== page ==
Rajiv, Chaclyn, and Harry’s advice: Never lose sight of who you’re working to help and why.

Data from the document dump is now available in a searchable, filterable, and mappable way to expose systemic patterns and individual offenders usually obscured from the public due to a lack of disciplinary action. Also, each original source document is accessible at the click of a button so that users never lose sight of those affected by the actions and offenses described in these documents. Having garnered a lot of attention, this project is sure to evolve, so stay tuned.

screenshot of Citizens Police Data Project

Documents Empowerment Project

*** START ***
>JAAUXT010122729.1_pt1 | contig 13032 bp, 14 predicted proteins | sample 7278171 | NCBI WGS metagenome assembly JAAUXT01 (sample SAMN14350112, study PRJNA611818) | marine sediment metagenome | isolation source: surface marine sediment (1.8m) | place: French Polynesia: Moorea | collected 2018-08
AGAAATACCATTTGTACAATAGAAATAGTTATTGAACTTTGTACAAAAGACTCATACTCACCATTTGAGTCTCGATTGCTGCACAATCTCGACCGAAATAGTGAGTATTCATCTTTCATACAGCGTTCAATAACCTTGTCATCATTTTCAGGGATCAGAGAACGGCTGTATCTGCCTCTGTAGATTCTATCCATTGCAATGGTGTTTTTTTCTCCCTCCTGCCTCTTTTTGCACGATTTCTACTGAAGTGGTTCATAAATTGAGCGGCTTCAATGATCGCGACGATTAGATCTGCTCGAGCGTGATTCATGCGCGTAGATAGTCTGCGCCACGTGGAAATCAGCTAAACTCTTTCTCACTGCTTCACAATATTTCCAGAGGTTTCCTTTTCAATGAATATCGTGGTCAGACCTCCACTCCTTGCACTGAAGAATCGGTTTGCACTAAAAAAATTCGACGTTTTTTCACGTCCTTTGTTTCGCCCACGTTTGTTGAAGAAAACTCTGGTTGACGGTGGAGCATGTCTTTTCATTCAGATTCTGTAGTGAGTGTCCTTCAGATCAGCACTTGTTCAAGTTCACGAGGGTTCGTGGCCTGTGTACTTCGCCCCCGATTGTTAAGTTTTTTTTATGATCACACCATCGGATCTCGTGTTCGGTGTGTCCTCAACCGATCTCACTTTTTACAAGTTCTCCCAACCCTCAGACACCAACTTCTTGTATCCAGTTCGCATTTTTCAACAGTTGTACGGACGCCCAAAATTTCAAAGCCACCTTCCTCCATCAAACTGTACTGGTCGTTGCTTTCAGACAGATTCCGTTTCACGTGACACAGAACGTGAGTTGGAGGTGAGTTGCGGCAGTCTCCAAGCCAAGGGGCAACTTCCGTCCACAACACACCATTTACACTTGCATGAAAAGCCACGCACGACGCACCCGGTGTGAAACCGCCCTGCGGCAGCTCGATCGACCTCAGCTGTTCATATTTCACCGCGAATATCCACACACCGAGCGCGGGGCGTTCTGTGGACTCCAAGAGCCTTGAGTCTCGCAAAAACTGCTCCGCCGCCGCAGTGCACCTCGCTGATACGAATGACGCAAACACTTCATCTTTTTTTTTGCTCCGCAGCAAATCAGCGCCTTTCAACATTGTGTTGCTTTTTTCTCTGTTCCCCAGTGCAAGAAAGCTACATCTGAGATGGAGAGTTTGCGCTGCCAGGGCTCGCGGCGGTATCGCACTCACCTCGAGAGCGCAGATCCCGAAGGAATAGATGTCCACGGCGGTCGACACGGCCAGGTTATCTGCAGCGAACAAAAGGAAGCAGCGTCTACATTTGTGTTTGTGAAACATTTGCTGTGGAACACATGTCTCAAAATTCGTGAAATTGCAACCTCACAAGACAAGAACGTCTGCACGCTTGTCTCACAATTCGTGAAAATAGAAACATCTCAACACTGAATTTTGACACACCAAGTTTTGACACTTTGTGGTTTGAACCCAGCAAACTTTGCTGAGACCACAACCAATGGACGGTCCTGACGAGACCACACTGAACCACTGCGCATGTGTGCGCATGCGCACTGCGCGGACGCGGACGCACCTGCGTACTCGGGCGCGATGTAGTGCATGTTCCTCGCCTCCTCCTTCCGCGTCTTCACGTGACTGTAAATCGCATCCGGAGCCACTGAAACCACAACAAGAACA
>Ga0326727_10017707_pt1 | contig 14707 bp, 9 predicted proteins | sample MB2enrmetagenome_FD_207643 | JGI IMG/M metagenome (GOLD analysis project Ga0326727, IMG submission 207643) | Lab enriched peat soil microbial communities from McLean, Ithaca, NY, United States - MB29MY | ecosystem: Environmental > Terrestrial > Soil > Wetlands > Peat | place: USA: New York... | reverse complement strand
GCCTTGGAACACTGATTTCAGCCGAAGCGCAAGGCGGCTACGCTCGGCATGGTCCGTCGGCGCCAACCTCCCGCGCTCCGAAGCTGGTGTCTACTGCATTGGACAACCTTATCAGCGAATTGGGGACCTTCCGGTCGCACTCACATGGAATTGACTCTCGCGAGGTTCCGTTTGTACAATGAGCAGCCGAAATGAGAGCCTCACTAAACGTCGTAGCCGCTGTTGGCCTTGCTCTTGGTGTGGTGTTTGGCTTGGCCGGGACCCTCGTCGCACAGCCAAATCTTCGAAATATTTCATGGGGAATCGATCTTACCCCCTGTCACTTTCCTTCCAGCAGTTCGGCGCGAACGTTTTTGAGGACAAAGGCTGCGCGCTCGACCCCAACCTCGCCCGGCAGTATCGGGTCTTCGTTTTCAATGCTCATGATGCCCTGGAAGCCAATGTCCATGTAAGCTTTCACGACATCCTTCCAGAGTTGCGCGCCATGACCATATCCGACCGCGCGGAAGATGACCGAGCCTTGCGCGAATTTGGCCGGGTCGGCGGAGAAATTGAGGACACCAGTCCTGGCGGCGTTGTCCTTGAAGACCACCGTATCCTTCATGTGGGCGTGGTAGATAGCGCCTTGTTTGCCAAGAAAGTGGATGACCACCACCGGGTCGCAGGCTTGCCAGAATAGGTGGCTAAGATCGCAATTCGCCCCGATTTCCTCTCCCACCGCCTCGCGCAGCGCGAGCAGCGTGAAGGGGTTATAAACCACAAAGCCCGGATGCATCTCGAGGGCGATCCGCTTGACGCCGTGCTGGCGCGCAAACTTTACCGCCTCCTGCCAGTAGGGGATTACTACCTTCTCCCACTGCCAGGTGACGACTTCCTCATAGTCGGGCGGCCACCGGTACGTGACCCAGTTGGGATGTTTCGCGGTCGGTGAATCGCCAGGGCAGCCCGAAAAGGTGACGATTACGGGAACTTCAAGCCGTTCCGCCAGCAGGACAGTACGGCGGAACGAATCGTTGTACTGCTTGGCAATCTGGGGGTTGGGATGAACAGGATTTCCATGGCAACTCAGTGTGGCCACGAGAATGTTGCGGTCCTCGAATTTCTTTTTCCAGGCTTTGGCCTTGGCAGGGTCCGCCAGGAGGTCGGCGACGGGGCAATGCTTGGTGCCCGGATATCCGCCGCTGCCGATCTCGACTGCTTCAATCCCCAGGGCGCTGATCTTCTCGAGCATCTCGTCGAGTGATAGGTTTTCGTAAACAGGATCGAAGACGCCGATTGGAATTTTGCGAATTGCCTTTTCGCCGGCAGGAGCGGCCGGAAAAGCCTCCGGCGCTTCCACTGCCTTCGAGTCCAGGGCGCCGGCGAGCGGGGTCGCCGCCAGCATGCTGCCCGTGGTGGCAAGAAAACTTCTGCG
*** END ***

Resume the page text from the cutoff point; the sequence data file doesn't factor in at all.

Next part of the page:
The Documents Empowerment Project (by mRelief) is a platform that helps people get access to public benefits, like food stamps. It’s focused on helping an underserved population by providing rapid evaluation of a user’s eligibility for public benefit programs, actionable next steps for both eligible and ineligible persons, and guidance for amassing all necessary documentation. The tangible result of these efforts is food in the fridges of Chicago’s hungry families. Project lead Rose Afriyie spoke passionately about how they’ve managed to reach so many throughout Chicago and how they are actively striving to increase their impact.